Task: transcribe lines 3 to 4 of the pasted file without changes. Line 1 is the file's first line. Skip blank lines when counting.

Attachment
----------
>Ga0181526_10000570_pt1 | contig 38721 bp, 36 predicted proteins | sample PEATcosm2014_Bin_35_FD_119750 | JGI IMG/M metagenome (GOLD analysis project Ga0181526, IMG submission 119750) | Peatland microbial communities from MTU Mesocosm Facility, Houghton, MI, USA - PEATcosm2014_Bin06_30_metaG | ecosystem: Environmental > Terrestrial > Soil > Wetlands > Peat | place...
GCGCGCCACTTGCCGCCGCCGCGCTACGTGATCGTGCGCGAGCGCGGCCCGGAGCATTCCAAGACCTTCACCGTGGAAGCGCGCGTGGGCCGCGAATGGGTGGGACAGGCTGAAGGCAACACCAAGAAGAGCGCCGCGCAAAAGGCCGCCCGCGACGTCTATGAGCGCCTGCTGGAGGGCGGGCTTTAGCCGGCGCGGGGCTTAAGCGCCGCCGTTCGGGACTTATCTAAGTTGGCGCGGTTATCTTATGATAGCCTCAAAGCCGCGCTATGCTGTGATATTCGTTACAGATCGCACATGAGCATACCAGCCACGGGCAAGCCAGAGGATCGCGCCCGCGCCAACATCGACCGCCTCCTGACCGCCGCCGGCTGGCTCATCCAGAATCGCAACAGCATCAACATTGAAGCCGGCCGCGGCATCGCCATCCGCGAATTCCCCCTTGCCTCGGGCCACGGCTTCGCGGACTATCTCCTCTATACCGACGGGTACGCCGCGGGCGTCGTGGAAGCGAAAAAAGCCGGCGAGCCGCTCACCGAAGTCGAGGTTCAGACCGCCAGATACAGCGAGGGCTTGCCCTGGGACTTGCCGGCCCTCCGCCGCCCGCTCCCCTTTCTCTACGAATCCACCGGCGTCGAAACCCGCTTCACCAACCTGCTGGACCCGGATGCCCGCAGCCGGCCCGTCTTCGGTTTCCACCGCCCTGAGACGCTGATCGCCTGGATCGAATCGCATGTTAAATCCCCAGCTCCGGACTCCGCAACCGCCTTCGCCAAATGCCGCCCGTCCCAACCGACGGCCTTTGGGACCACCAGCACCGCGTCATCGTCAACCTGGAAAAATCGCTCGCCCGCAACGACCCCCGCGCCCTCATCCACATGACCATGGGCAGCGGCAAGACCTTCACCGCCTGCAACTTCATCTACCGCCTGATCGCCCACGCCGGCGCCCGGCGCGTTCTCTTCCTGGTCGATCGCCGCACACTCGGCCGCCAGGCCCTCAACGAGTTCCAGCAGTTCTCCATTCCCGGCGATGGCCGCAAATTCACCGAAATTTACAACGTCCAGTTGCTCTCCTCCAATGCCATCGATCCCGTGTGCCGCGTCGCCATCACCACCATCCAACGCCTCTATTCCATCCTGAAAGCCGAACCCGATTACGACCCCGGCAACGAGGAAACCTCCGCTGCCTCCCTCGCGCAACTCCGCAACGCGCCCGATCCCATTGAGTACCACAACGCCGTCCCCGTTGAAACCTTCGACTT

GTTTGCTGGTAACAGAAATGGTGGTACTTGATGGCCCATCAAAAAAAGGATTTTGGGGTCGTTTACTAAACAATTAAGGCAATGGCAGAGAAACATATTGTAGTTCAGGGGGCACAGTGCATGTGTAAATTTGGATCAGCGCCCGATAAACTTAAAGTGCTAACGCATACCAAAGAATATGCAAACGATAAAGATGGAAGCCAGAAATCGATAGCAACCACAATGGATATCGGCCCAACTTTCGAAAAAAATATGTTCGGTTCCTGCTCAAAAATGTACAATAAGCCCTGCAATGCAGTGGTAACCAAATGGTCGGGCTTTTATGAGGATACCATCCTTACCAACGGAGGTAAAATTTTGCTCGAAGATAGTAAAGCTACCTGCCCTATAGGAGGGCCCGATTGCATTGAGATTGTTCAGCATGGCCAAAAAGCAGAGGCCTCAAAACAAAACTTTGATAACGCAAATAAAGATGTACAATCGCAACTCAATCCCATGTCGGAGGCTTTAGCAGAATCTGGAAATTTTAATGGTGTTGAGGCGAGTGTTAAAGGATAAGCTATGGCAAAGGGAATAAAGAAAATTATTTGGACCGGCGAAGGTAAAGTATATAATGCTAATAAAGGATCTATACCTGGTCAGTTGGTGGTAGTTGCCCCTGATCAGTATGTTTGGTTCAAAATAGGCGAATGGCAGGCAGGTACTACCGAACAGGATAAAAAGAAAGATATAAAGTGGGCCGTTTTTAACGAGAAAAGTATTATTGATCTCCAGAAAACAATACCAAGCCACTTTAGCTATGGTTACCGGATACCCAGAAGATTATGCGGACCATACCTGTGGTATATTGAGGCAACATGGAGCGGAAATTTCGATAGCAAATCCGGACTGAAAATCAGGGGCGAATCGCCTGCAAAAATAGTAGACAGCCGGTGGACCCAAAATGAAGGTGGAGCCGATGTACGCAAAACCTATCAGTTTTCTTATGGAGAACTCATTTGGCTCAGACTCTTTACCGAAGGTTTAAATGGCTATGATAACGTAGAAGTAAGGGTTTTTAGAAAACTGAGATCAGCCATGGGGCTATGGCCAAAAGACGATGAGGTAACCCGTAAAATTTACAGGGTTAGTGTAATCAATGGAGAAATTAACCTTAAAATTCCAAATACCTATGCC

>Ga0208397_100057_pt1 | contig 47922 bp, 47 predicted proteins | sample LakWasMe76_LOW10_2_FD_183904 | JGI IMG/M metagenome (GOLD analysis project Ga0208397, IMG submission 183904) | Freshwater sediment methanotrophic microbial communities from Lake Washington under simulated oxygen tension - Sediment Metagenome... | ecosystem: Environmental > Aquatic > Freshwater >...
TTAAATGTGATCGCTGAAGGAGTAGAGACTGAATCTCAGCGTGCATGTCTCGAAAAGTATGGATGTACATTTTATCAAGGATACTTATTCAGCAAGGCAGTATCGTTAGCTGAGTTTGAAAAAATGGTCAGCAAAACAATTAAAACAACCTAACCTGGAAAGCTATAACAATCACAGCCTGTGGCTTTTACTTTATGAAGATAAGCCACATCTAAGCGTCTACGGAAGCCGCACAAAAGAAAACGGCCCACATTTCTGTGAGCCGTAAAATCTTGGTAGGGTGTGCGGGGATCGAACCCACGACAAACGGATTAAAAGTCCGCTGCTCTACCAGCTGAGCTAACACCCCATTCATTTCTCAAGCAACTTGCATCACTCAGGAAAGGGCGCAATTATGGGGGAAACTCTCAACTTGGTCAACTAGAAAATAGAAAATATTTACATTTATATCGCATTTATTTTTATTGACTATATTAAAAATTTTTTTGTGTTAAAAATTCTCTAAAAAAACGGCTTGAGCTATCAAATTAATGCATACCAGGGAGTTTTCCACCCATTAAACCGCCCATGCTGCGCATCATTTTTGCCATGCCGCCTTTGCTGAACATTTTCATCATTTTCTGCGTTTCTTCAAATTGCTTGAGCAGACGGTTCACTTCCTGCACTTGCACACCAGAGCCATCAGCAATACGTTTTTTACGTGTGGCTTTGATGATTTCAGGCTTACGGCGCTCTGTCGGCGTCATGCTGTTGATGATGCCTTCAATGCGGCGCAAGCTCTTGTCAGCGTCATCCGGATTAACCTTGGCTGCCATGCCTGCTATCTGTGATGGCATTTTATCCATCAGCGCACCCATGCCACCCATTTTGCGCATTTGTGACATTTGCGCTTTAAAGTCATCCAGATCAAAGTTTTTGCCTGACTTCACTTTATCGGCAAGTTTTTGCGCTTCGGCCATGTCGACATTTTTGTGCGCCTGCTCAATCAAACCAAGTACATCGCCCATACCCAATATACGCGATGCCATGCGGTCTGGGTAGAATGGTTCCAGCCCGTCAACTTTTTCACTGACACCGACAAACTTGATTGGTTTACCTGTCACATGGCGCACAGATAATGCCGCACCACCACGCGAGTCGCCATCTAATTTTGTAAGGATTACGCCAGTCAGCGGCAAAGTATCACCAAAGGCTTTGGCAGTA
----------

GTTTGCTGGTAACAGAAATGGTGGTACTTGATGGCCCATCAAAAAAAGGATTTTGGGGTCGTTTACTAAACAATTAAGGCAATGGCAGAGAAACATATTGTAGTTCAGGGGGCACAGTGCATGTGTAAATTTGGATCAGCGCCCGATAAACTTAAAGTGCTAACGCATACCAAAGAATATGCAAACGATAAAGATGGAAGCCAGAAATCGATAGCAACCACAATGGATATCGGCCCAACTTTCGAAAAAAATATGTTCGGTTCCTGCTCAAAAATGTACAATAAGCCCTGCAATGCAGTGGTAACCAAATGGTCGGGCTTTTATGAGGATACCATCCTTACCAACGGAGGTAAAATTTTGCTCGAAGATAGTAAAGCTACCTGCCCTATAGGAGGGCCCGATTGCATTGAGATTGTTCAGCATGGCCAAAAAGCAGAGGCCTCAAAACAAAACTTTGATAACGCAAATAAAGATGTACAATCGCAACTCAATCCCATGTCGGAGGCTTTAGCAGAATCTGGAAATTTTAATGGTGTTGAGGCGAGTGTTAAAGGATAAGCTATGGCAAAGGGAATAAAGAAAATTATTTGGACCGGCGAAGGTAAAGTATATAATGCTAATAAAGGATCTATACCTGGTCAGTTGGTGGTAGTTGCCCCTGATCAGTATGTTTGGTTCAAAATAGGCGAATGGCAGGCAGGTACTACCGAACAGGATAAAAAGAAAGATATAAAGTGGGCCGTTTTTAACGAGAAAAGTATTATTGATCTCCAGAAAACAATACCAAGCCACTTTAGCTATGGTTACCGGATACCCAGAAGATTATGCGGACCATACCTGTGGTATATTGAGGCAACATGGAGCGGAAATTTCGATAGCAAATCCGGACTGAAAATCAGGGGCGAATCGCCTGCAAAAATAGTAGACAGCCGGTGGACCCAAAATGAAGGTGGAGCCGATGTACGCAAAACCTATCAGTTTTCTTATGGAGAACTCATTTGGCTCAGACTCTTTACCGAAGGTTTAAATGGCTATGATAACGTAGAAGTAAGGGTTTTTAGAAAACTGAGATCAGCCATGGGGCTATGGCCAAAAGACGATGAGGTAACCCGTAAAATTTACAGGGTTAGTGTAATCAATGGAGAAATTAACCTTAAAATTCCAAATACCTATGCC

>Ga0208397_100057_pt1 | contig 47922 bp, 47 predicted proteins | sample LakWasMe76_LOW10_2_FD_183904 | JGI IMG/M metagenome (GOLD analysis project Ga0208397, IMG submission 183904) | Freshwater sediment methanotrophic microbial communities from Lake Washington under simulated oxygen tension - Sediment Metagenome... | ecosystem: Environmental > Aquatic > Freshwater >...